Following poor form amongst a majority of the Redskins offensive linemen last season, new head coach Jay Gruden has taken simple steps so far this offseason to help improve the blocking up front in Washington. But even before free-agent signings and potential draft picks come May, Gruden’s style of offense may have the power to immediately increase the offensive line’s efficiency in pass protection.
During Gruden’s time in Cincinnati (specifically last season), two things that stood out in the Bengals passing attack were pace and protection—both of which are linked to one another.
According to Pro Football Focus (subscription required), no quarterback spent less time in the pocket before attempting a pass than Cincinnati’s Andy Dalton last season. Dalton’s average of 2.24 seconds in the pocket ranked him ahead of powerful arms like Matthew Stafford and quick thinkers like Peyton Manning.
Since being thrown into the fire as a rookie in 2011, Dalton has averaged just over 2.3 seconds in the pocket from the snap of the ball to pass attempt over the course of three seasons and more than 1,600 attempts—all under the direction of Gruden as his offensive coordinator.
That’s not to say the quickest throws are always the best ones, but it does help demonstrate Gruden’s preference.
Assessing the sample and its size can draw some criticism. While some may claim three years doesn't provide enough data, others could argue Dalton's skill set warranted a certain style. But from the looks of things, Gruden (a former college and Arena Football League quarterback himself) prefers getting the pass out as quickly (and accurately) as possible.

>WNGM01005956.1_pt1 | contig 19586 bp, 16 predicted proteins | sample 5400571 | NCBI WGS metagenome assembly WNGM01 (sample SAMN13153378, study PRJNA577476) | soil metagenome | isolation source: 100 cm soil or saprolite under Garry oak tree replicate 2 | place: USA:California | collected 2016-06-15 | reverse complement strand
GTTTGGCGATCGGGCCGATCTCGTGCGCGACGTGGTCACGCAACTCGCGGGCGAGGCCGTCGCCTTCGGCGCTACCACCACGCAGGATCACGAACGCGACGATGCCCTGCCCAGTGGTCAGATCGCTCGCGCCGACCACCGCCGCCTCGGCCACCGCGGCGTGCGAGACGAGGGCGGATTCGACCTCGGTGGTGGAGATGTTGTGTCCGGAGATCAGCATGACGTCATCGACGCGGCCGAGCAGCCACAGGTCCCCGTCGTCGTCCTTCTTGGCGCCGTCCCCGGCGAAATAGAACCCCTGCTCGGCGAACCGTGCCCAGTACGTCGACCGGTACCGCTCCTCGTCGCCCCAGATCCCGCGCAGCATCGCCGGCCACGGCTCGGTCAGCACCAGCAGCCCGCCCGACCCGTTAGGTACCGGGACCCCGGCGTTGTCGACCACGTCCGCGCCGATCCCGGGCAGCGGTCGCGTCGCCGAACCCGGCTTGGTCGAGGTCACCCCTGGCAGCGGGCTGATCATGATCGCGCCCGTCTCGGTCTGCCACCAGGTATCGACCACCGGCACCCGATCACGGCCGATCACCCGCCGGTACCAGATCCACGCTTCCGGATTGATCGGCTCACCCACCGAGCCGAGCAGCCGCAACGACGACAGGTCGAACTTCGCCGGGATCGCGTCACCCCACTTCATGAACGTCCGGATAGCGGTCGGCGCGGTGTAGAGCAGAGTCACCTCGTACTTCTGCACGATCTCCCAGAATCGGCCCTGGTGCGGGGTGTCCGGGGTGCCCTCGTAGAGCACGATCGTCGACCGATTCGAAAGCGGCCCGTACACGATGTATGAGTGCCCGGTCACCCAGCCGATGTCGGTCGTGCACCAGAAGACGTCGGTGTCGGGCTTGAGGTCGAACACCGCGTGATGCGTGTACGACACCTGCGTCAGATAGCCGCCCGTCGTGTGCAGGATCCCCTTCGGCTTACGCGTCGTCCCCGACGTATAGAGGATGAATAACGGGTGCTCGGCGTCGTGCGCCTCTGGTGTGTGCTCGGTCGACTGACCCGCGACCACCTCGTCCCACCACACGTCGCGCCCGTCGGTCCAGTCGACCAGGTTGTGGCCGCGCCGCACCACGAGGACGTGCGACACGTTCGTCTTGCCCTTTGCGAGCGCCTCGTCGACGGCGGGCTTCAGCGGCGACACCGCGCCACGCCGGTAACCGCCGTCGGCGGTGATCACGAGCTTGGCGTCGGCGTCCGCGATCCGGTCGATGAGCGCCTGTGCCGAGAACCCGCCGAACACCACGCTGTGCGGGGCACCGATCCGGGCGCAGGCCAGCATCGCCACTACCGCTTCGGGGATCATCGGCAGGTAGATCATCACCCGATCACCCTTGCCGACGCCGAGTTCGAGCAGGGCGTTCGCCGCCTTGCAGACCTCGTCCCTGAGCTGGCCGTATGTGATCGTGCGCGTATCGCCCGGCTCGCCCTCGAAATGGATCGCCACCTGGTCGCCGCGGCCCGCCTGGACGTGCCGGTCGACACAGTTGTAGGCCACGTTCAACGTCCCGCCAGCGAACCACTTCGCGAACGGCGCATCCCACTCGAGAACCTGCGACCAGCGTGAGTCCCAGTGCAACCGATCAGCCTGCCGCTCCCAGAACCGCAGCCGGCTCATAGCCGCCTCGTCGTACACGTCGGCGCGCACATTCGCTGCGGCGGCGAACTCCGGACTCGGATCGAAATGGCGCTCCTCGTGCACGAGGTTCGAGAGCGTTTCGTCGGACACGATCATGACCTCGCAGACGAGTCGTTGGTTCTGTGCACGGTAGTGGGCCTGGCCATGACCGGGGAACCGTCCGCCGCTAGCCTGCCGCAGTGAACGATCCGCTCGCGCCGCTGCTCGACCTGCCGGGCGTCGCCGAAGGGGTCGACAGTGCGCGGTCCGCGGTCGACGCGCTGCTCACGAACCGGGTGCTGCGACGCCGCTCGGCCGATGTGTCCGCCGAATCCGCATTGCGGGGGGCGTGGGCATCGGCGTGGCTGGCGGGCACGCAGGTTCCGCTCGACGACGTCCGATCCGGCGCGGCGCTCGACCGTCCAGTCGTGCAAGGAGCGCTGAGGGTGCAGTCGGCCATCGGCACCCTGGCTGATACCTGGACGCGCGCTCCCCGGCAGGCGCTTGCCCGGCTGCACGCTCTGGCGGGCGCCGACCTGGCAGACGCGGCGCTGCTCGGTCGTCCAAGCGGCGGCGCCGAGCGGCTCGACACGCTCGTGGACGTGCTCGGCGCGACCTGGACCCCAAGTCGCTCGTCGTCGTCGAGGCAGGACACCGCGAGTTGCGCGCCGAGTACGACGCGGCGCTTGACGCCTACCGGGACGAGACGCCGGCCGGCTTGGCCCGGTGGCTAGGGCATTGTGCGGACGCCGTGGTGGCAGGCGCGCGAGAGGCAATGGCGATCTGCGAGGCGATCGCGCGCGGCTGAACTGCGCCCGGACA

And, with a quicker pass comes less time in the pocket. With less time in the pocket comes less demand for the offensive line to maintain protection. And as a natural result, that's less time for opposing edge-rushers and blitzers to attack and make landfall on your quarterback.
In addition to leading the league in quickest pass attempt from snap last season, the Bengals also ranked first in total quarterback pressures allowed (135), which Pro Football Focus defines as the combined number of sacks, hits and hurries allowed by an offensive line.
For his three years in Cincy, Gruden’s offensive line units ranked in the top five in the league each season, allowing an average of just 117 quarterback pressures.
So far this offseason, we’ve seen the Redskins add two interior offensive linemen in Shawn Lauvao and Mike McGlynn, while also trying their hand at addition by subtraction with the release of Will Montgomery and Kory Lichtensteiger’s resulting move to center. Although Tyler Polumbus at right tackle and Chris Chester at right guard (depending on where they plan to use Lauvao) leaves much to be desired, Gruden may feel comfortable with what he has.
Could the Redskins use a right tackle? Sure. A right guard, too? Yes. But Gruden’s offensive line units can benefit from his pace of play, making it feasible to have a couple of average offensive linemen at select positions.
More so during his rookie season than last year, we saw Robert Griffin III make his offensive line better. Although it wasn’t a unit stacked with talent, we witnessed a quarterback with good footwork and a strong arm behind a deadly read-option attack making it a little more painless for the guys up front in 2012.
Last season? Not so much. Equipped with a wobbly knee following intense offseason knee surgery, Griffin wasn't the same quarterback, and the offensive line did him no favors by allowing more than 170 total pressures.
How often the Redskins run read-option under Gruden next season remains to be seen—as does what the Redskins decide to do with their draft picks in a little less than a month. But with the coach’s preferred rate of play and ordinary acquisitions—operating amidst a quarterback with two good knees and an enticing skill set—the Redskins offensive line is already better than it was last season.